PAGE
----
The challenge of advancing science

The most lasting biggest impact scientists make is likely not our own work but rather through the people we educate.

Education in the physical and life sciences is comprised from the text book knowledge that we transmit in the class room but also the practical skills that are taught. A huge part of becoming a scientist is the training conveyed during work on an original research problem as part of a doctoral thesis. Here, sound fundamental theoretical understanding, practical experimental skills are needed in addition to creativity, persistance and the ability to get over many difficulties and set-backs. Educators have to convey the wonder and joy of discovery to the younger generation.

To make a discovery or create a new substance never made before can give immense joy.
The challenge of educating young scientists is to make them aware of their talent and creativity by providing new perspectives. Even experienced researchers need to break through specialist-isolation and to learn - besides excellent scientific methodology - to engage in intense teamwork, reliable project management, proactive social interactions and to take responsibility. Just another scientific publication is simply not enough to make a difference. Instead, the discipline of "seeing" and then acting in a self-motivated and dialogue-oriented manner to challenge boundaries.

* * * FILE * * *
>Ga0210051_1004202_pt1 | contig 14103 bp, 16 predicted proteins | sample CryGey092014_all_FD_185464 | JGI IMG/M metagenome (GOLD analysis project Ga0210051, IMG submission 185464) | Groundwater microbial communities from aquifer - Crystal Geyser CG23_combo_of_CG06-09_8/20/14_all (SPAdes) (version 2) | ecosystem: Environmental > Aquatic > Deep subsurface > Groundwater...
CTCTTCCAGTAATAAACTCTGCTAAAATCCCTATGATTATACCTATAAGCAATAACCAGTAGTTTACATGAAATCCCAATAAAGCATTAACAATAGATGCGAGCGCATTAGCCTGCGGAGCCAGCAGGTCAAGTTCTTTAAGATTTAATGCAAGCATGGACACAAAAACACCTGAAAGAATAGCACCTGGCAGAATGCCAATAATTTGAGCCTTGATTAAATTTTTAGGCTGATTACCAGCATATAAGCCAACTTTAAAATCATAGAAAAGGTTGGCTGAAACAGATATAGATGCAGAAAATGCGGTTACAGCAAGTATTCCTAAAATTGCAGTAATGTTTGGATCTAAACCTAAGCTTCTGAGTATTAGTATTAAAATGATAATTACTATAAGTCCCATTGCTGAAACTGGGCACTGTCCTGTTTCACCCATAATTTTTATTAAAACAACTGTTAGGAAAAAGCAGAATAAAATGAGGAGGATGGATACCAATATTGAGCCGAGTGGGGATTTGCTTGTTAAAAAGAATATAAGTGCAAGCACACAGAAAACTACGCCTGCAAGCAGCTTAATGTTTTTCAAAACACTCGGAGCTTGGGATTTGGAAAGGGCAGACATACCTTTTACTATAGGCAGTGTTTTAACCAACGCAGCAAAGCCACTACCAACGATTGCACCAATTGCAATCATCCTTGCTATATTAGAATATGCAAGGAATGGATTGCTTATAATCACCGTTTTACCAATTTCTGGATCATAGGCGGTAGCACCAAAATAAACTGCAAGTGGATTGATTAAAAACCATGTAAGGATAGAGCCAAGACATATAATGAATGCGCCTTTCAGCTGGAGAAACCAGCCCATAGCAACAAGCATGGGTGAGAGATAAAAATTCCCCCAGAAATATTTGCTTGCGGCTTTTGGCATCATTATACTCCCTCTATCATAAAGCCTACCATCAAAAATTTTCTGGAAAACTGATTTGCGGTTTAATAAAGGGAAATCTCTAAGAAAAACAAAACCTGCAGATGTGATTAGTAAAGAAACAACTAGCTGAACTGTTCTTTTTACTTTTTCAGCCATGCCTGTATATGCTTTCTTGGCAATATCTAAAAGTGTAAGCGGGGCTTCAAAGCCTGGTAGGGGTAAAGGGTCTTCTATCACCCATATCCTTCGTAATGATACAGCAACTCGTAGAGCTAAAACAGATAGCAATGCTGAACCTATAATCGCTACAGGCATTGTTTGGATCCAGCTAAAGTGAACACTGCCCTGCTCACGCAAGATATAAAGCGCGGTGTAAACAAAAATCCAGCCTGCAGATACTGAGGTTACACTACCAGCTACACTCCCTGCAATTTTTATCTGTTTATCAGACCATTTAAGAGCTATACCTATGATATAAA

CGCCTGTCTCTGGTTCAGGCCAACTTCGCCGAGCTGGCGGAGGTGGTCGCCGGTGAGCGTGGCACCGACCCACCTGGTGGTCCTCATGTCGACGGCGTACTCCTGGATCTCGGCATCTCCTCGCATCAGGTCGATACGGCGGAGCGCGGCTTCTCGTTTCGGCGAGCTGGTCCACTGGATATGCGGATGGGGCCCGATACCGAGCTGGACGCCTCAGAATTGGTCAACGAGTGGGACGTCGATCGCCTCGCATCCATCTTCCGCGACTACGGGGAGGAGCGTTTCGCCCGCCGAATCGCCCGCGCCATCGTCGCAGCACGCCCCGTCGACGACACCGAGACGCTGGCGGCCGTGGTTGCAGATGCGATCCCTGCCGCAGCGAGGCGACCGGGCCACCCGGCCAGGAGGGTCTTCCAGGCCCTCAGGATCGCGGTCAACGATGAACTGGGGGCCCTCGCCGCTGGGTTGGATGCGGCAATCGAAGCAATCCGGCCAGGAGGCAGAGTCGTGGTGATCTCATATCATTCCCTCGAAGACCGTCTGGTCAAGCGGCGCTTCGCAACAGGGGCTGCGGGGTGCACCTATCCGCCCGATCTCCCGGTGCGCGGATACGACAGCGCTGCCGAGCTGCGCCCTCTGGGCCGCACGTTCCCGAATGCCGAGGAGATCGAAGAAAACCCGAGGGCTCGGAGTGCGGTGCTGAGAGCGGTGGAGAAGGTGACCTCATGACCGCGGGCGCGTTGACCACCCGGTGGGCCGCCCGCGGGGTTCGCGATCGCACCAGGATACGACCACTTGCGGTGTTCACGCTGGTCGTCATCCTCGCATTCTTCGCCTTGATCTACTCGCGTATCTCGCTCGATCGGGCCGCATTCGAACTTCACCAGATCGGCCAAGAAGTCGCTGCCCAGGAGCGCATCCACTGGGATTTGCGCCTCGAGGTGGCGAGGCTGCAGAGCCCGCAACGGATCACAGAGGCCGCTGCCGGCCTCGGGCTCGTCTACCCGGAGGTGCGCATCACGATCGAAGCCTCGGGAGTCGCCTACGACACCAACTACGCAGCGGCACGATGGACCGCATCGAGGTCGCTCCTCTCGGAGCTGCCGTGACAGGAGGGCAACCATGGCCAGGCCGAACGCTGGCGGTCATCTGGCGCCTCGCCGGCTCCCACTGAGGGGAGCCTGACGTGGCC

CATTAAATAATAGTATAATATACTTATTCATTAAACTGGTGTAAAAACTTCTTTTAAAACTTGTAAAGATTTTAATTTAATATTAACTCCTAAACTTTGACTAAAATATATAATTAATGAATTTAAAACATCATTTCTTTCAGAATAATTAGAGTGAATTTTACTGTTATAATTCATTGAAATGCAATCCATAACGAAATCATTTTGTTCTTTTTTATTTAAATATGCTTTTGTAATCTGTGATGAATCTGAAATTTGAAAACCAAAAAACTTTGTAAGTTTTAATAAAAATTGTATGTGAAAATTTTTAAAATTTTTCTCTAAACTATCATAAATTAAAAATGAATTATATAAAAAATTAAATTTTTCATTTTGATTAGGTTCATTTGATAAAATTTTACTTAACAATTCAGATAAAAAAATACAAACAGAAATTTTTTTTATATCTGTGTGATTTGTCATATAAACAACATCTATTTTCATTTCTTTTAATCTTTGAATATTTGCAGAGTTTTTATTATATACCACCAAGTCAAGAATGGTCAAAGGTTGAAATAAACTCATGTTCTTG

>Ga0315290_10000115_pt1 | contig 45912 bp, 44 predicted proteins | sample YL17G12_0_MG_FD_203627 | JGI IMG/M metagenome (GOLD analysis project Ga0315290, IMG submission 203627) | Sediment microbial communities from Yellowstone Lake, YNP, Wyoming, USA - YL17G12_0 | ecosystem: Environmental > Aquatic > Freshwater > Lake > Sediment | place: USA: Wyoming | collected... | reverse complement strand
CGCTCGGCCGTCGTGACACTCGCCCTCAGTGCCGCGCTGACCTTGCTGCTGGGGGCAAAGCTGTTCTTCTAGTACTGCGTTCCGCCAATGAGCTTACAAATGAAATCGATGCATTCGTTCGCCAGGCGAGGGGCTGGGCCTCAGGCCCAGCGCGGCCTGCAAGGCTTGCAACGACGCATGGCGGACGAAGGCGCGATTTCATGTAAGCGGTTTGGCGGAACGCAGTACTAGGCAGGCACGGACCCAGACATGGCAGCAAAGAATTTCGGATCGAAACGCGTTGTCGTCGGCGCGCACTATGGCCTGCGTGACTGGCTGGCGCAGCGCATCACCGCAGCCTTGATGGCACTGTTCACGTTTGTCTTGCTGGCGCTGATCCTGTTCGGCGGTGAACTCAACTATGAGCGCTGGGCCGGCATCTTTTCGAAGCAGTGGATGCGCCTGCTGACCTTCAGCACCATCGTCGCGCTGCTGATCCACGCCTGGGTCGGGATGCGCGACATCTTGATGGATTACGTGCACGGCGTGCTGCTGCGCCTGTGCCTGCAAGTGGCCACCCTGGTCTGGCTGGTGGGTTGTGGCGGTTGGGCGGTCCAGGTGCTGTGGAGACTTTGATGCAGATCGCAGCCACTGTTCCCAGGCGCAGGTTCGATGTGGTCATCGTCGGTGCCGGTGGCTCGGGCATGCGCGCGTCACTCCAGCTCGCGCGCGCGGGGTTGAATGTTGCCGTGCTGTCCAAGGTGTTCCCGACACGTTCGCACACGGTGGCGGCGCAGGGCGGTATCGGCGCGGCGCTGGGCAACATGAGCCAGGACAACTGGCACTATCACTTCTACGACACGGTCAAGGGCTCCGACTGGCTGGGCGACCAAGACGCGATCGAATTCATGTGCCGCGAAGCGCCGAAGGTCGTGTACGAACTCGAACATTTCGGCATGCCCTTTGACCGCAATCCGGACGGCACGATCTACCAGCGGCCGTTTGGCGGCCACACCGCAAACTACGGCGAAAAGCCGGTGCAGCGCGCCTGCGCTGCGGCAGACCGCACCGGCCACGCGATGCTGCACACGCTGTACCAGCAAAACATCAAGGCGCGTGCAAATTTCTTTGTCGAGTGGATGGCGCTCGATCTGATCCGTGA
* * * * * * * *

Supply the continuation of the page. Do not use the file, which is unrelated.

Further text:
I teaching bioorganic chemistry as a Professor of Chemistry at the Free University of Berlin and the University Potsdam and train doctoral and postdoctoral scientists in the Department of Biomolecular Systems at the Max-Planck Institute for Colloids and Interfaces in Potsdam.

The chance to work with bright young scientists is not just a challenge on a daily basis for both sides, but it keeps me honest and opens the chance for me to “learning by teaching” as not just the student but also the teacher profits.

Former coworkers now in academia:


Former coworkers now in academia: